In Federal Trade Commission v. Actavis, Inc., No. 12-416, 2013 U.S. LEXIS 4545 (U.S. June 17, 2013), the U.S. Supreme Court reversed the Eleventh Circuit decision in FTC v. Watson Pharmaceuticals, Inc., 677 F.3d 1298 (2012), and announced that the antitrust "rule of reason" applies to the evaluation of "reverse payments" made in the context of patent settlements between pharmaceutical patent holders and generic drug manufacturers seeking approval of Abbreviated New Drug Applications (ANDAs) from the FDA.
In this 5 –3 decision, authored by Justice Breyer and joined by Justices Kennedy, Ginsburg, Kagan, and Sotomayor, the Supreme Court rejected both the "scope of the patent" standard applied by the Eleventh Circuit and the "presumptively unlawful" standard advocated by the FTC.
The scope of the patent standard, recognized not only by the Eleventh Circuit, but also the Federal Circuit and the Second Circuit, generally protected such patent settlements as consistent with the patent owner's lawful right to exclude others from the patented art. See Schering-Plough Corp. v. FTC, 402 F.3d 1056 (11th Cir. 2005); In re Ciprofloxacin Hydrochloride Antitrust Litig., 544 F.3d 1323 (Fed. Cir. 2008); In re Tamoxifen Citrate Antitrust Litig., 466 F.3d 187 (2d Cir. 2006) The "presumptively unlawful" standard had been embraced by the Third Circuit. See In re K-Dur Antitrust Litig., 686 F.3d 197 (3d Cir. 2012).
With the Supreme Court rejecting these two "bright line" tests in favor of a rule of reason analysis, the FTC now has greater leeway to challenge reverse payments, and perhaps any form of consideration flowing from the patent owner to the generic challenger, other than a compromise on generic entry date.
In his dissent, Chief Justice Roberts, joined by Justices Scalia and Thomas, argued that the
Majority today departs from the settled approach separating patent and antitrust law, weakens the protections afforded to innovators by patents, frustrates the public policy in favor of settling, and likely undermines the very policy it seeks to promote by forcing generics who step into the litigation ring to do so without the prospect of cash settlements. Actavis, 2013 U.S. LEXIS 4545, at * 68.
However, there is the practical question of how district courts will undertake to apply the rule of reason in this context. A rule of reason analysis is an intensely factual inquiry. Will it be possible to evaluate the reasonableness of a reverse payment (or any other form of consideration) without considering (and perhaps resolving) the challenges to patent validity and/or enforceability asserted by the generic manufacturer in its ANDA Paragraph IV certification? Granted patents are afforded a presumption of validity, thus there is a great deal of uncertainty regarding the outcome of the case when a generic manufacturer undertakes such a patent challenge.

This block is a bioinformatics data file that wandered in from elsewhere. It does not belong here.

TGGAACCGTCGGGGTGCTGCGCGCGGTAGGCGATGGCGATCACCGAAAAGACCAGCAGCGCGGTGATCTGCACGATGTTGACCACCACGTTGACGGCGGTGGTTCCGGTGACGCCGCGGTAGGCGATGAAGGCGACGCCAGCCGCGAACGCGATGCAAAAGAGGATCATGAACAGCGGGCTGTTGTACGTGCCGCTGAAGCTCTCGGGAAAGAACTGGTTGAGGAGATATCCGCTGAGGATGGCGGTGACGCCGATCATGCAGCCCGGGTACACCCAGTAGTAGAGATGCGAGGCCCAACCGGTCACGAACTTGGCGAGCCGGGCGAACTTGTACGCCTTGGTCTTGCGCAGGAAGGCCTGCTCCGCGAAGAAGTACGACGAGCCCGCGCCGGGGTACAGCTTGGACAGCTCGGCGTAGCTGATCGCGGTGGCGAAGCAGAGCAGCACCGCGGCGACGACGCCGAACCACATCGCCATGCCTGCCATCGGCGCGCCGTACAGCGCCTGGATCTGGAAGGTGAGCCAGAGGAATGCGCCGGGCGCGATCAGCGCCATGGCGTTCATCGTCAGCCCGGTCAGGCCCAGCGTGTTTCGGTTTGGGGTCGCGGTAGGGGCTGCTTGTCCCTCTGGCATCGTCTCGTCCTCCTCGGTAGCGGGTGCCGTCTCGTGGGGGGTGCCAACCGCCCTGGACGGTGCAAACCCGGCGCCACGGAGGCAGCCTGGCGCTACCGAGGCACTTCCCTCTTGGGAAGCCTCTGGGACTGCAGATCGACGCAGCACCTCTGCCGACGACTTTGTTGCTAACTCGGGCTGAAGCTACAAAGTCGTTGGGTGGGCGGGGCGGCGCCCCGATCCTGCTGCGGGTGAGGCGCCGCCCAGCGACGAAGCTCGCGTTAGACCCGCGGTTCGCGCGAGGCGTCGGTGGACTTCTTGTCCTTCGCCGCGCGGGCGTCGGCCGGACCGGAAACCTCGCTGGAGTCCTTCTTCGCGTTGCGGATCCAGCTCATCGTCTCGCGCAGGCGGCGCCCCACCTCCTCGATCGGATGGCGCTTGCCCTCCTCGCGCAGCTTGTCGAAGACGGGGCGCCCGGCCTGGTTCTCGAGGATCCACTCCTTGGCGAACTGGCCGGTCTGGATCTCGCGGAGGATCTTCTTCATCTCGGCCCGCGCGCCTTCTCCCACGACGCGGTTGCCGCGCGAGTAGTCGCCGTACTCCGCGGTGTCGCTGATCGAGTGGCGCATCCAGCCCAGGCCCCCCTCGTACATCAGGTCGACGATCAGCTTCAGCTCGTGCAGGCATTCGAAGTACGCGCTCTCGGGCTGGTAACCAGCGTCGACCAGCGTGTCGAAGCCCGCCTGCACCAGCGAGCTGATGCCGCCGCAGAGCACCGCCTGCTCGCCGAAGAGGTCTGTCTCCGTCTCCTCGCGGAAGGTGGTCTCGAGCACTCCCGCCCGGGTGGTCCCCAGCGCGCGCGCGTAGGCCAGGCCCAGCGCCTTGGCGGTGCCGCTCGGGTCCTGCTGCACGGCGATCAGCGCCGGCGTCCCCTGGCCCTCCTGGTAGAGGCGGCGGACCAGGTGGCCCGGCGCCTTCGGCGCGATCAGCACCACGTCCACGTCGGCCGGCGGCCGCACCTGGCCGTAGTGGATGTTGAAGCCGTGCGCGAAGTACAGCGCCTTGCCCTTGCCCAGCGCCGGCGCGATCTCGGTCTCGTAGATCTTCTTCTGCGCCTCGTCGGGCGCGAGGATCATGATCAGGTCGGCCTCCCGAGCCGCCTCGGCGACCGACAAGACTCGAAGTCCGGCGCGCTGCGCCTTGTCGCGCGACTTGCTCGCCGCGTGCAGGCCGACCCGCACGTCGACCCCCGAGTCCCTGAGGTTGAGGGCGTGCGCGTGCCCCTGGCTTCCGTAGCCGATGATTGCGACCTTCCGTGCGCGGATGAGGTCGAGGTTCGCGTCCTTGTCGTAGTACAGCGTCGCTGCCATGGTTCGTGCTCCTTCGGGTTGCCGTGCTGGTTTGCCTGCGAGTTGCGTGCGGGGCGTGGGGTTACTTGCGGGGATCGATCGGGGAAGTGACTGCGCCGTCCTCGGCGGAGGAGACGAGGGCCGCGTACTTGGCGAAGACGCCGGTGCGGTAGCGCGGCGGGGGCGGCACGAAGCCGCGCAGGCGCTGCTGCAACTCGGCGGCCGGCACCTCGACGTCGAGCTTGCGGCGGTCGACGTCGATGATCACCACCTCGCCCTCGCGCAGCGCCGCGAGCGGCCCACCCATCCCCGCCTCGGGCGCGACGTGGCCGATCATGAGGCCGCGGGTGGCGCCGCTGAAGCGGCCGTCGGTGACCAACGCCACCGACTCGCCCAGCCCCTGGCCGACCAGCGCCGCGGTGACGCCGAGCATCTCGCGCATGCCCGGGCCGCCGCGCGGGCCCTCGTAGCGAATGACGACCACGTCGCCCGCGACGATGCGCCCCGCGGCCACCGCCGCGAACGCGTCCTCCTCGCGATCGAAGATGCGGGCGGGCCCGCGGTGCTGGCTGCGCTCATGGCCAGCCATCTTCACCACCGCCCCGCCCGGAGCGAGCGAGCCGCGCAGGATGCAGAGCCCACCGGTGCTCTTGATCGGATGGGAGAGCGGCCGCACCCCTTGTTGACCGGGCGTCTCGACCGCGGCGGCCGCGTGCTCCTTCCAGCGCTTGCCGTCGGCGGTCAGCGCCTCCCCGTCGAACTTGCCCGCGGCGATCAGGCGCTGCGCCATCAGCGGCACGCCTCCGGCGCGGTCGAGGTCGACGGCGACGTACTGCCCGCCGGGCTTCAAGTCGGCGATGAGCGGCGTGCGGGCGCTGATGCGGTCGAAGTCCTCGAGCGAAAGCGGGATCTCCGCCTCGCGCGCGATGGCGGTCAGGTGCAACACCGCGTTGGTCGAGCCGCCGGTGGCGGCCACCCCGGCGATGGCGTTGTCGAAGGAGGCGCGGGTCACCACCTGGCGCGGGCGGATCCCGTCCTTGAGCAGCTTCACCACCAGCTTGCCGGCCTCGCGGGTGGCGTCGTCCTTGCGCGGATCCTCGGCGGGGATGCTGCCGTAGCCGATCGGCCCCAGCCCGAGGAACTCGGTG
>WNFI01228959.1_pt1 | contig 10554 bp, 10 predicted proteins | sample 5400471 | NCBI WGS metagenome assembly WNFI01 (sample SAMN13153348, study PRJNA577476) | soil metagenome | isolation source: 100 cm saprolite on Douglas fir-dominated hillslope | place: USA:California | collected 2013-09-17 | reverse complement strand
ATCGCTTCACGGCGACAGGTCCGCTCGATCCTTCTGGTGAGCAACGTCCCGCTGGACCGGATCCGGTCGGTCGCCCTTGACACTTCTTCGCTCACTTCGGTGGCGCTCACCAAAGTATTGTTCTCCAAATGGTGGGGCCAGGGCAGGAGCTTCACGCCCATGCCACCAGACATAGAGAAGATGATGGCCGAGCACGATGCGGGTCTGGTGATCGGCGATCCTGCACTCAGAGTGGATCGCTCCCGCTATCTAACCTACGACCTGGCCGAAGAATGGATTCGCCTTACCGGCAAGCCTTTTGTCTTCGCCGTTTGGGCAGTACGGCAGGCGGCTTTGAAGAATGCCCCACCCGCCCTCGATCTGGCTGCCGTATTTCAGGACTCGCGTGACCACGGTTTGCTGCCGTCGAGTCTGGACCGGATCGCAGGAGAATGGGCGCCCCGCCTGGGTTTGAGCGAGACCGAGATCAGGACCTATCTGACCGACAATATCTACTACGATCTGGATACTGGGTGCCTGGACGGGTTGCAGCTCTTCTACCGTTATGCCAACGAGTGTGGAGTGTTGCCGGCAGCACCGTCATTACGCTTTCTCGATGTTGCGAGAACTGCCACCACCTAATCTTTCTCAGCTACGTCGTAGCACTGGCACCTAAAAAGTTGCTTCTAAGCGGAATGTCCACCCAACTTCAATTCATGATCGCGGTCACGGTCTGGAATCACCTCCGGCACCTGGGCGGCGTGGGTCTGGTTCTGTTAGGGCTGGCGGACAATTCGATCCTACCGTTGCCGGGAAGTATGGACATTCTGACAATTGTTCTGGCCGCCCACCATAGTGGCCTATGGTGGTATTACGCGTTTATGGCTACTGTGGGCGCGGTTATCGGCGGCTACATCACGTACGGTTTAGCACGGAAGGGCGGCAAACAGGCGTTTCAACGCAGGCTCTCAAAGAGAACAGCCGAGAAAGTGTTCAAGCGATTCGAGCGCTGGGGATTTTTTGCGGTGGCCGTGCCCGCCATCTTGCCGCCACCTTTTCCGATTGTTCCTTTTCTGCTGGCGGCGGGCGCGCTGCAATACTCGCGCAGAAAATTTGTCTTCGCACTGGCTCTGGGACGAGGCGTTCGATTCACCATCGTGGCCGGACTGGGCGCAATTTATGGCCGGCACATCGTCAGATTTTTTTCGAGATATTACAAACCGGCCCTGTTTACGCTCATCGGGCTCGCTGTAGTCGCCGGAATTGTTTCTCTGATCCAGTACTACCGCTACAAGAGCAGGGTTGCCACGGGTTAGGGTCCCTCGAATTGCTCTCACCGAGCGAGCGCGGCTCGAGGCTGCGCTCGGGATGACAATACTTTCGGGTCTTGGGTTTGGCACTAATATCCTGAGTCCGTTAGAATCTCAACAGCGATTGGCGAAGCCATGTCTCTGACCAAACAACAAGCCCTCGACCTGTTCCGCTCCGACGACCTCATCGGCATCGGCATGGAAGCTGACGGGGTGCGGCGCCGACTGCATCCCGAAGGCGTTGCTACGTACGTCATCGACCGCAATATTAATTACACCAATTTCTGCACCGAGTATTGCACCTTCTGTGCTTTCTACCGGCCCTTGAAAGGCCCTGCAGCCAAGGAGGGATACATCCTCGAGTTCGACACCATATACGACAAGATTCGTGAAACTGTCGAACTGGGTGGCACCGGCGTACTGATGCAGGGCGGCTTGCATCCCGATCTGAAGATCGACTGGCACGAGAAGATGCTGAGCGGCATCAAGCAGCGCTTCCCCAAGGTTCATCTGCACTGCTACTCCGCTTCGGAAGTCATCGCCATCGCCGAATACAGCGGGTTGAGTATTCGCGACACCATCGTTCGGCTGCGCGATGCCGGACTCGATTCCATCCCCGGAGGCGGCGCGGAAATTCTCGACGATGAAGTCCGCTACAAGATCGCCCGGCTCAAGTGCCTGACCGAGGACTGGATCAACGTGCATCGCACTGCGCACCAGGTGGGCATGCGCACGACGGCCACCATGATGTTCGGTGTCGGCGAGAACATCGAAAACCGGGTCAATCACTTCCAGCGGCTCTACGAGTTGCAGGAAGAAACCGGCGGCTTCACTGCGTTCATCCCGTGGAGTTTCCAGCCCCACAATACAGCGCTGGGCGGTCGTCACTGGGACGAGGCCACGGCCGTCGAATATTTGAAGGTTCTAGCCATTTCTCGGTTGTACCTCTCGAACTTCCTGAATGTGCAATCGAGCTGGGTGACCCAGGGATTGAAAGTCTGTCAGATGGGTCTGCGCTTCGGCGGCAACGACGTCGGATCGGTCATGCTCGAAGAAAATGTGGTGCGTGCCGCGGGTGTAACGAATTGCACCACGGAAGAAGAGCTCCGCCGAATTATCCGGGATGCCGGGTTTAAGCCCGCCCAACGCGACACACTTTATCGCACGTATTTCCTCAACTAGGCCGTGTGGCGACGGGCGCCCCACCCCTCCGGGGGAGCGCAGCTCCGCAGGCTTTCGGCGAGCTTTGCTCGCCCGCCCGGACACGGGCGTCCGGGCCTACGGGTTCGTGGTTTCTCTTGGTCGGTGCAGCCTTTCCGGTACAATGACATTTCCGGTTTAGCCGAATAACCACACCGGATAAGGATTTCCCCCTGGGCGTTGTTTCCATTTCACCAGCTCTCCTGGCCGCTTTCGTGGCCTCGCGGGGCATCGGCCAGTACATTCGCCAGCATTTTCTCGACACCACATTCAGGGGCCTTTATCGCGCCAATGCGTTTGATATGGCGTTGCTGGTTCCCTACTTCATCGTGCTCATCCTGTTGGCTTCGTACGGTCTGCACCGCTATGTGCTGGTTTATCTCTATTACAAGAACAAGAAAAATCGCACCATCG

The Eleventh Circuit had based its adherence to its scope of the patent approach at least in part on the practical difficulties of pursuing an alternative approach:
In closing, it is worth emphasizing that what the FTC proposes is that we attempt to decide how some other court in some other case at some other time was likely to have resolved some other claim if it had been pursued to judgment. If we did that we would be deciding a patent case within an antitrust case about the settlement of the patent case, a turducken task. See Watson, 677 F.3d at 1315.
The majority did not provide much guidance to district courts regarding this reasonableness determination, such as the relative weight the district court should assign to the strength of the patent or possible pro-competitive justifications proffered by the patent holder and generic manufacturer. Justice Breyer asserted that “a court, by examining the size of the payment, may well be able to assess its likely anticompetitive effects along with its potential justifications without litigating the validity of the patent.” Actavis, 2013 U.S. LEXIS 4545, at * 37.
Chief Justice Roberts, however, kindly offered his sympathies to the district court facing this review: "Good luck to the district courts that must, when faced with a patent settlement, weigh the 'likely anticompetitive effects, redeeming virtues, market power, and potentially offsetting legal considerations present in the circumstances,’” id. at * 63, factors cited in the majority decision.
District courts will likely struggle with a "turducken task" for many years to come in applying a rule of reason test to the evaluation of reverse payments, or other consideration, provided in the context of patent settlements between pharmaceutical patent holders and generic manufacturers seeking ANDA approval from the FDA. This decision could have a chilling effect on patent challenges and the resolution of such challenges in the face of higher uncertainty as to outcome and cost of patent litigation.